Otherwise, weather happens, naturally.

All we have to do is…allow it.

Economy Happens

I don’t believe there to be a better analogy than weather when discussing economy; for, just like weather, “the economy” doesn’t actually “exist”—it’s not a thing, or some kind of tangible object; it’s not a system that can be monitored, changed, or controlled in any way; it does not adhere to any mathematical formula than can be tweaked or adjusted to get the desired outcome.

Rather, economy happens.

Just as weather is the result of countless air molecules in a given region all interacting with one another in infinitely different ways, economy is the result of countless individuals in a given region interacting with one another in infinitely different ways. And, just as the interactions between air molecules are dependent upon their differing elemental characteristics, the interactions between humans are dependent upon their differing individual characteristics: values, beliefs, principles, desires, needs, goals, habits, interests, passions, property, wealth, etc. Add to this bubbling brew the constant advent of new ideas, new knowledge and information, new technologies (and thus new and exciting opportunities), new and improved modes of communication and transportation—essentially, a gigantic stir stick—and the result is an endless state of flux, the perpetual attempt of great masses of interacting individuals to reach equilibrium within the constantly changing conditions of a perpetually moving world.

Or, to put it more simply, economy.

And economy happens naturally; we don’t have to do anything for economy to happen—it’s a natural occurrence that takes place whenever masses of individuals are free to interact with one another in whatever way they naturally would. And if the needs, desires, production, and wealth of the individuals differ considerably—thus enabling greater interaction, as they trade with one another—then the result is robust economy; but if the individuals possess very little—say, in a poverty-stricken area—they thus have little to no interaction, as they have nothing to trade with one another—and the result is little to no economy.

And all this is why we humans—as technologically advanced as we may be—cannot accurately and dependably even predict the economy, much less control it. Accurately predicting the economy would necessitate somehow measuring each and every variable within each and every individual, calculating how that individual would or could interact with other individuals, what the result of that interaction would be, and then attempting to further calculate how all those infinite individual interactions would impact the entire mass of individuals in any given region—all while being perpetual stirred by the constant advent of new ideas, new knowledge and information, new technologies, new and improved modes of communication and transportation, and ever-changing environmental conditions.

Obviously, this is impossible; so the best we can do is utilize what data we have available—measuring local economic activity, observing economic indicators, reviewing economic data—to observe, identify, and record patterns within these masses of interacting individuals—then, using history as a guide, we can attempt to predict what may or may not develop, and to where and at what speed those patterns may or may not spread as they develop and grow.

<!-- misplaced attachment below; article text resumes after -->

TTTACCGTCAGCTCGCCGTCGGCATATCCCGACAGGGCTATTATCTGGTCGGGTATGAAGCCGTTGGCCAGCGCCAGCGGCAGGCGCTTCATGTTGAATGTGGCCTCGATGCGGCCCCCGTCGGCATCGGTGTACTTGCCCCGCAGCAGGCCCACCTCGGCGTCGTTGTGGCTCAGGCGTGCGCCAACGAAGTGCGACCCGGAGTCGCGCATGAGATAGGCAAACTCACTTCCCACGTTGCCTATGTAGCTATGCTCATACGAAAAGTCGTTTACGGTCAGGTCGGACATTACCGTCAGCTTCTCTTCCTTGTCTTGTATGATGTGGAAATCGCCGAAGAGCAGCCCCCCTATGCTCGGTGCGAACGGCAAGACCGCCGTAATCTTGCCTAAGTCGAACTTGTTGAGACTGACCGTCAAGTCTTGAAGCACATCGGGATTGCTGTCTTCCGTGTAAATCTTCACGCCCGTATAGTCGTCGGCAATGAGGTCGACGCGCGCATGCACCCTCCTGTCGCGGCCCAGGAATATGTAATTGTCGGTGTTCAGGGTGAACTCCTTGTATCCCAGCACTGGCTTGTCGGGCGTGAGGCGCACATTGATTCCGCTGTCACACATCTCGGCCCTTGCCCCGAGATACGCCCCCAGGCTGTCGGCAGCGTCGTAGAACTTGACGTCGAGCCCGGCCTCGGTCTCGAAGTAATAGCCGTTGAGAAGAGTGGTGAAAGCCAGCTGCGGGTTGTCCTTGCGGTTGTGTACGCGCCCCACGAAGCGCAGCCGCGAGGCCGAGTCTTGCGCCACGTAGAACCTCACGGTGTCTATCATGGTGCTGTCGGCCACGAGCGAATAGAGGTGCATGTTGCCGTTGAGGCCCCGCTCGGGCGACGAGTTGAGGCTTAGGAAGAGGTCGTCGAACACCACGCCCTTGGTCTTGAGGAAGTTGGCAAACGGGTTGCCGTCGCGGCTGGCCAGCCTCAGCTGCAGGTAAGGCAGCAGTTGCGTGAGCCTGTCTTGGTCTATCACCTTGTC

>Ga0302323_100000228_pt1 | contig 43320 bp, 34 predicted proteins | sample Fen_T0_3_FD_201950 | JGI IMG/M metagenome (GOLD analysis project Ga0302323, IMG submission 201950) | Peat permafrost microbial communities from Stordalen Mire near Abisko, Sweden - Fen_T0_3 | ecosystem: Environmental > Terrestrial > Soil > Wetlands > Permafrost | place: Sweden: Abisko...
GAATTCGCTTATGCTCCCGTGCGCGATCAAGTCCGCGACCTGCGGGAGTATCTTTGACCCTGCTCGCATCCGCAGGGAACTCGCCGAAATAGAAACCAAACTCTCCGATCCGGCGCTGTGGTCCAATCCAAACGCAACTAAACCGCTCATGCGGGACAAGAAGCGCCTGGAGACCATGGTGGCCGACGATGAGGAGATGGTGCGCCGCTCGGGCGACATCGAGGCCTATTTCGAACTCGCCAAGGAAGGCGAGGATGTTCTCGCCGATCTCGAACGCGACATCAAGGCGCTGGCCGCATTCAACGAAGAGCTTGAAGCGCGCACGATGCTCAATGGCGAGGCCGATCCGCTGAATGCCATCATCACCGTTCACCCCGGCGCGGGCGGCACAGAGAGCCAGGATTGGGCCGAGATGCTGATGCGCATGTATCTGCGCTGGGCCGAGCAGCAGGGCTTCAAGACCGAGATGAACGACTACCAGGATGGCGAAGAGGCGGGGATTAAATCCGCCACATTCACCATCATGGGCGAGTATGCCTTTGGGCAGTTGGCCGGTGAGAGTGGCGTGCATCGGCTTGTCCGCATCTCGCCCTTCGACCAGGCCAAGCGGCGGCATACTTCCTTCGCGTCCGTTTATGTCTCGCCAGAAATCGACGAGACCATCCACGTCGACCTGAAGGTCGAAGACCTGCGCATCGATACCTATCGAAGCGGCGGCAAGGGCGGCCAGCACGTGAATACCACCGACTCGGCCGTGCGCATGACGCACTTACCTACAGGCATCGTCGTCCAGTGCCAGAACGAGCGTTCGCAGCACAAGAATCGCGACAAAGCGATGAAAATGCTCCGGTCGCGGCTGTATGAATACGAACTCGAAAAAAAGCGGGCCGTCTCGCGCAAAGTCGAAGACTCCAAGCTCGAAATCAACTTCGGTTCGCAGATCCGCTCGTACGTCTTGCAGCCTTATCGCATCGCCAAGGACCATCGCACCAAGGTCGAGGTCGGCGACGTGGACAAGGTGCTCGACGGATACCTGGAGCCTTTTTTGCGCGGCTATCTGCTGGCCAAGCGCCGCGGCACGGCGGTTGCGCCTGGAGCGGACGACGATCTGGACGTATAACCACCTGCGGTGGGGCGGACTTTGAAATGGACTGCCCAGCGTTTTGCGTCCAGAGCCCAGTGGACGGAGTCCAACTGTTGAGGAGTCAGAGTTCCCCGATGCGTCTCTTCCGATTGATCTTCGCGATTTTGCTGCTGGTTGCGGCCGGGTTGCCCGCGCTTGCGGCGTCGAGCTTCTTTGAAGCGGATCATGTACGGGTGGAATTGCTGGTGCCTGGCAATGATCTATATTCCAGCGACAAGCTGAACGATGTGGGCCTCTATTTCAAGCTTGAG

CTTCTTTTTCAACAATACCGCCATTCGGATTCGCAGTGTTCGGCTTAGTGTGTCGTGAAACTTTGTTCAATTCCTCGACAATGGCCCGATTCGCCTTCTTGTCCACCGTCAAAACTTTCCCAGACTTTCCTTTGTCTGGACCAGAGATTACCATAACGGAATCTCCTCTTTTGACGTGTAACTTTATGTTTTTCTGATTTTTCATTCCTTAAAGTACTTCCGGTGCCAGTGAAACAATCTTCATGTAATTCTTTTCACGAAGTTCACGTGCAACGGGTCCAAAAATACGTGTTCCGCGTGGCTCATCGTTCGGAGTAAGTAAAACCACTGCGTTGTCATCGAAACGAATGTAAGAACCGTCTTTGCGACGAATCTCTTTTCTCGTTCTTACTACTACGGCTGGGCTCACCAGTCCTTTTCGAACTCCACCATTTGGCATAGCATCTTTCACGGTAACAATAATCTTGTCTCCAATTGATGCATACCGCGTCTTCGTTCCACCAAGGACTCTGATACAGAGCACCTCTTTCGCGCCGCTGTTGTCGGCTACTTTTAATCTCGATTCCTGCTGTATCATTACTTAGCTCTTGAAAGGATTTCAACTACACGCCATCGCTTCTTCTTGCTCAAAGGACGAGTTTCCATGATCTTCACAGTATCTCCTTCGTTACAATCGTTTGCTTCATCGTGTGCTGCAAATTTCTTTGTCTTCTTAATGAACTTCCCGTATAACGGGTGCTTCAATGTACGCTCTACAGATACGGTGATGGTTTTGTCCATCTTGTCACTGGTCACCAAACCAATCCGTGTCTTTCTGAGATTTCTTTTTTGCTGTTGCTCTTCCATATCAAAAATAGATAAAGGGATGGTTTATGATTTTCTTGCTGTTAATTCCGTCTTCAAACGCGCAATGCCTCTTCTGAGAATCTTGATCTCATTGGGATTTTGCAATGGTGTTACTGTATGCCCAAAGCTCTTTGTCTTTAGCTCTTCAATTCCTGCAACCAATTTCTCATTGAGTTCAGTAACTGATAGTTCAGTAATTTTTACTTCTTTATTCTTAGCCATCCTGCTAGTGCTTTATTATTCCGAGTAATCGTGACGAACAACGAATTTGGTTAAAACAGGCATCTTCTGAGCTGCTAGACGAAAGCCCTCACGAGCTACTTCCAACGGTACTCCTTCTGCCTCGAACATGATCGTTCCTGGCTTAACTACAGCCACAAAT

And that’s the best we can do; otherwise, however good or bad the economy, we must simply deal with it. 

“It is only because the control of the means of production
is divided among many people acting independently
that nobody has complete power over us, that we as
individuals can decide what to do with ourselves.”

~ Friedrich Hayek

And obviously, controlling the economy is completely out of the question; and if someone were to come along (say, a shady politician) and claim that they could “control” or “fix” the economy, and as a result instill fair economic conditions everywhere for everyone to enjoy—they should be considered either a liar or a lunatic, and laughed right out of town.

The only way we can manage to “control” or “fix” the economy is by attempting to stop it from naturally occurring—by inhibiting, or even prohibiting, individuals from interacting with one another as they naturally would, and instead force them to interact differently—or, more commonly, not at all.

By erecting barriers—thus essentially preventing or prohibiting individuals from interacting as they naturally would, and thus inhibiting economy from naturally occurring—we greatly diminish, or stop altogether, economy from happening within the controlled area.

We can also subdue the economy within these controlled areas by stripping individuals of their production and wealth, thus disabling their interaction. Using taxing and other means of extortion, we can remove much of the wealth and other property from them, ultimately stripping them of their capacity to interact with one another.

So, to stop economy from happening within a given area, we can erect barriers, thus inhibiting individuals from interacting with one another, and further, strip them of their wealth and property, thus disabling them from interacting with one another.

Otherwise, economy happens, naturally.

All we have to do is…allow it.